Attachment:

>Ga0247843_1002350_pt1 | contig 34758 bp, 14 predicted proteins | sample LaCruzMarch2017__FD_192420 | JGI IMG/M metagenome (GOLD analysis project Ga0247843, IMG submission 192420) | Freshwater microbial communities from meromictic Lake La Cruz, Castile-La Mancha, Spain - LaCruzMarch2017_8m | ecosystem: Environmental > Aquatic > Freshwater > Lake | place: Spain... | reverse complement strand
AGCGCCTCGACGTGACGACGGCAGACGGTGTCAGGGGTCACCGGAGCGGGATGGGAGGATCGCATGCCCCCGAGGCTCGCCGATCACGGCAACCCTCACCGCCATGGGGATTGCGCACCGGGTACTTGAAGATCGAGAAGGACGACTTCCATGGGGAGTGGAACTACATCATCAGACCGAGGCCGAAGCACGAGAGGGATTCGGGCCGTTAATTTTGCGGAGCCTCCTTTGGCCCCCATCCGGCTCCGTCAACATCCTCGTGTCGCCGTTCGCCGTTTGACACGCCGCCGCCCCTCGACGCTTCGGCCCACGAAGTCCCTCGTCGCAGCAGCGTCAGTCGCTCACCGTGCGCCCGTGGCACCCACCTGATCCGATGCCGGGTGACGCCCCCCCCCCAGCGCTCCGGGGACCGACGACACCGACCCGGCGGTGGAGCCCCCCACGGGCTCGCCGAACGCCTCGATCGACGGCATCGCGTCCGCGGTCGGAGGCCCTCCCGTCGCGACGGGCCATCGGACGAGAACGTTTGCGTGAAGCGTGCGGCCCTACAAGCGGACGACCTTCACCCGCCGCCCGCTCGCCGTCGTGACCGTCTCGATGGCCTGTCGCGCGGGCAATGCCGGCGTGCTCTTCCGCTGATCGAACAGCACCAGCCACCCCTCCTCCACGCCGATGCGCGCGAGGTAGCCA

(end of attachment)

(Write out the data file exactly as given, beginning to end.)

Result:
>Ga0247843_1002350_pt1 | contig 34758 bp, 14 predicted proteins | sample LaCruzMarch2017__FD_192420 | JGI IMG/M metagenome (GOLD analysis project Ga0247843, IMG submission 192420) | Freshwater microbial communities from meromictic Lake La Cruz, Castile-La Mancha, Spain - LaCruzMarch2017_8m | ecosystem: Environmental > Aquatic > Freshwater > Lake | place: Spain... | reverse complement strand
AGCGCCTCGACGTGACGACGGCAGACGGTGTCAGGGGTCACCGGAGCGGGATGGGAGGATCGCATGCCCCCGAGGCTCGCCGATCACGGCAACCCTCACCGCCATGGGGATTGCGCACCGGGTACTTGAAGATCGAGAAGGACGACTTCCATGGGGAGTGGAACTACATCATCAGACCGAGGCCGAAGCACGAGAGGGATTCGGGCCGTTAATTTTGCGGAGCCTCCTTTGGCCCCCATCCGGCTCCGTCAACATCCTCGTGTCGCCGTTCGCCGTTTGACACGCCGCCGCCCCTCGACGCTTCGGCCCACGAAGTCCCTCGTCGCAGCAGCGTCAGTCGCTCACCGTGCGCCCGTGGCACCCACCTGATCCGATGCCGGGTGACGCCCCCCCCCCAGCGCTCCGGGGACCGACGACACCGACCCGGCGGTGGAGCCCCCCACGGGCTCGCCGAACGCCTCGATCGACGGCATCGCGTCCGCGGTCGGAGGCCCTCCCGTCGCGACGGGCCATCGGACGAGAACGTTTGCGTGAAGCGTGCGGCCCTACAAGCGGACGACCTTCACCCGCCGCCCGCTCGCCGTCGTGACCGTCTCGATGGCCTGTCGCGCGGGCAATGCCGGCGTGCTCTTCCGCTGATCGAACAGCACCAGCCACCCCTCCTCCACGCCGATGCGCGCGAGGTAGCCA